Tag Archives: truck

Wood pellet plant: speakers and documents @ Adel City Council 2020-09-08

Update 2020-09-11: fixed document and map links and added form for comments.

The Adel City Council had no questions after their Public Hearing on annexation and rezoning for a wood pellet plant, Tuesday, September 9, 2020, after thirty minutes of speakers for and against.

That was just the first reading. The second reading will be 5:30 PM, Monday, September 21, 2020, at Adel City Hall.

[Maps and speakers, wood pellet plant, Adel City Council 2020-09-08]
Maps and speakers, wood pellet plant, Adel City Council 2020-09-08

After the meeting I asked the City Manager, the City Clerk, and a couple of City Council members what maps and plans they had looked at. They all said they hadn’t seen any, and maybe I should talk to Economic Development. So I asked her, and she didn’t seem to indicate she’d seen any.

Yet there are maps and plans in the air permit application to GA-EPD, and others reviewed by the Planning Commission, which, as the City Manager pointed out during the meeting, issued a Public Notice of its public hearing on July 6, 2020. I don’t know why these state and county agencies have not published these documents, nor why the City of Adel has not. But those are public documents, so here they are (see Air Quality Permit maps and Planning Commission maps).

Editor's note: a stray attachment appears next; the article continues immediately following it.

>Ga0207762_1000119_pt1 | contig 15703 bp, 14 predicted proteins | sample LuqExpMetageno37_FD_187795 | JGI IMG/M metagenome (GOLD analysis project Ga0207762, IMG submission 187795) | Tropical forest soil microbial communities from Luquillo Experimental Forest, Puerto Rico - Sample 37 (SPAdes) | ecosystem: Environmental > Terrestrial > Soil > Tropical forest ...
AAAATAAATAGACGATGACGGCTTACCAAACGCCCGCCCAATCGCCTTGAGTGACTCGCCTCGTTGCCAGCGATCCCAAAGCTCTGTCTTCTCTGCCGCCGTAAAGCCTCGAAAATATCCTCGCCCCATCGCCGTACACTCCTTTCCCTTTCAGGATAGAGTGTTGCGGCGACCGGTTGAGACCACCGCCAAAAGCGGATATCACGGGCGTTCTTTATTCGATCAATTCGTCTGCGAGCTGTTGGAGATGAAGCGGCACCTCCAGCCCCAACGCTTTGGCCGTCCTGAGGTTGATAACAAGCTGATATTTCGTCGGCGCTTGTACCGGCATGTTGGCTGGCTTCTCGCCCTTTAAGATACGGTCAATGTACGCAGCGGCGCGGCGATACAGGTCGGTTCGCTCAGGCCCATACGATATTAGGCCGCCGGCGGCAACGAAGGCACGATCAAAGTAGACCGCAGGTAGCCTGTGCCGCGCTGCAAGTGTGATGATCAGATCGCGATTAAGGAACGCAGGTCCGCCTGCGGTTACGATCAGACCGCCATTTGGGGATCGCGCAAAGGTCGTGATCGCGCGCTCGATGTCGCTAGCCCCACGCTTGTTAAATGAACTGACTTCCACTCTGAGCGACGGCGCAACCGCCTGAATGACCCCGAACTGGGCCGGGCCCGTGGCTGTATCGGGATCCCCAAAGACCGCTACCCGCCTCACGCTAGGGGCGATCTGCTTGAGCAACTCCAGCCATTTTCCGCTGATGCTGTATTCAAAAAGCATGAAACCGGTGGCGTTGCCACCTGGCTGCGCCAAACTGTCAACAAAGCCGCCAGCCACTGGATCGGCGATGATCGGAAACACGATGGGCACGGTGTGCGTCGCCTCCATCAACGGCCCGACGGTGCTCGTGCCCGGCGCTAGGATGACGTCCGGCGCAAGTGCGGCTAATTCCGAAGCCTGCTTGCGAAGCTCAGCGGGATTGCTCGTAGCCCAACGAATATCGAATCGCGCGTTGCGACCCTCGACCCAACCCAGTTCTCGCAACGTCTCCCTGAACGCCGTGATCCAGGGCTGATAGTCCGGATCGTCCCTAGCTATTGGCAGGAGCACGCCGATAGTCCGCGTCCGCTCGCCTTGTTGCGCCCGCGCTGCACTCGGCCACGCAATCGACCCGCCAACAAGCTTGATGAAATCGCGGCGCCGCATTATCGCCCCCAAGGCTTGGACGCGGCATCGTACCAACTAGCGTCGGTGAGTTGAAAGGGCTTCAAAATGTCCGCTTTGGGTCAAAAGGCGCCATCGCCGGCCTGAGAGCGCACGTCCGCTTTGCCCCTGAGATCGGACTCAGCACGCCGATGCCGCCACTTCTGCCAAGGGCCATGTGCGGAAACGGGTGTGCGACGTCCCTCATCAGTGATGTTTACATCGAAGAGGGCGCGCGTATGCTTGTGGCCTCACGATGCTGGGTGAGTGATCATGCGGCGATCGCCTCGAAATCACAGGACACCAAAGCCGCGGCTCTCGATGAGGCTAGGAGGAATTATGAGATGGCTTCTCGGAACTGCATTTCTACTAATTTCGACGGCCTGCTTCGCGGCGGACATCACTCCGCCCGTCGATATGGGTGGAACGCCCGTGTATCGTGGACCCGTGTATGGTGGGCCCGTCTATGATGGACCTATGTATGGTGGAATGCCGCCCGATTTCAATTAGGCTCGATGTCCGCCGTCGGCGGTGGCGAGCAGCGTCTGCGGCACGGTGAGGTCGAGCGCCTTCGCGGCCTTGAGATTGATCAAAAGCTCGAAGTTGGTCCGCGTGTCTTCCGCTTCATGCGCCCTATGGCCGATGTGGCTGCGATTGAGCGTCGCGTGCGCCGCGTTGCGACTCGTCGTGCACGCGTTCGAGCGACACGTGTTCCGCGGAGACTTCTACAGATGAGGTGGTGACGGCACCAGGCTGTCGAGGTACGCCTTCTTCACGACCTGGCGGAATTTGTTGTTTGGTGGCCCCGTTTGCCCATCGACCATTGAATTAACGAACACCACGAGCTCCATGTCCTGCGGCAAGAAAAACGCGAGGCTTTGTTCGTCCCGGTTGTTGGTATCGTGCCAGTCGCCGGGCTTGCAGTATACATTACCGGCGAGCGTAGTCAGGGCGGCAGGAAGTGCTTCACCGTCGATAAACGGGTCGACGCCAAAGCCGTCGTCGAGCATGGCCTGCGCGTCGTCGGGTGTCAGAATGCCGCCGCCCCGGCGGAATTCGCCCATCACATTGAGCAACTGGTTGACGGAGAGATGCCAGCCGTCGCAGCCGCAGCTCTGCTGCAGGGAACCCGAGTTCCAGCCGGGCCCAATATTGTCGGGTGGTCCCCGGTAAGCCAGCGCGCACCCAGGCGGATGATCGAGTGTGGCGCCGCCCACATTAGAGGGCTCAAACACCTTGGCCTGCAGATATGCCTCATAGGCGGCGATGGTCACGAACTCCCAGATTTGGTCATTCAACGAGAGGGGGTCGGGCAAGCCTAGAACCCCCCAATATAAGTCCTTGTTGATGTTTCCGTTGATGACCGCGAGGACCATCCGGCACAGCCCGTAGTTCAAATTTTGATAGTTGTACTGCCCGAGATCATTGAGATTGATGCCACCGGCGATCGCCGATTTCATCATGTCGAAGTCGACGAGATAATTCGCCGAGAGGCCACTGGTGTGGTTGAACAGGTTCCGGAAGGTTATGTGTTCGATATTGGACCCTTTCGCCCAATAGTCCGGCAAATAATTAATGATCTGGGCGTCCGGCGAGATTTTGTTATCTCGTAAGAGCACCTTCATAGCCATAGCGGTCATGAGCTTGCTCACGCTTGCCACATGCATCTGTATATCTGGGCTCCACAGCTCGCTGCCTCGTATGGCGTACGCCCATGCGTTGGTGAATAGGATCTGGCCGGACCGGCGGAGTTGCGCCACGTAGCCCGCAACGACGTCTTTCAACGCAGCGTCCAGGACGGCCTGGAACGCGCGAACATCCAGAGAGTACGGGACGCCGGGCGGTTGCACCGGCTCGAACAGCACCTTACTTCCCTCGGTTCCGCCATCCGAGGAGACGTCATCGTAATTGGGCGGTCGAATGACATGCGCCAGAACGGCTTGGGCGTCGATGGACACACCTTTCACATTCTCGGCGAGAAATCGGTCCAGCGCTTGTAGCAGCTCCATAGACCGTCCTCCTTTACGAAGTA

Below are videos by Lowndes Area Knowledge Exchange (LAKE) of the pellet plant part of the Adel City Council meeting. See also the agenda and the WWALS letter to the Adel City Council. See also some helpful documents by the Dogwood Alliance

And this handy Dogwood Alliance form to send a comment to the Adel City Counci l.

By the way, this kind of work does take time and effort, so feel free to contribute to WWALS. . Continue reading

The illusion of pipeline invincibility is shattered –WWALS Brief to FERC in Sabal Trail Rehearing

Let’s cut to the chase in the letter we filed with FERC yesterday: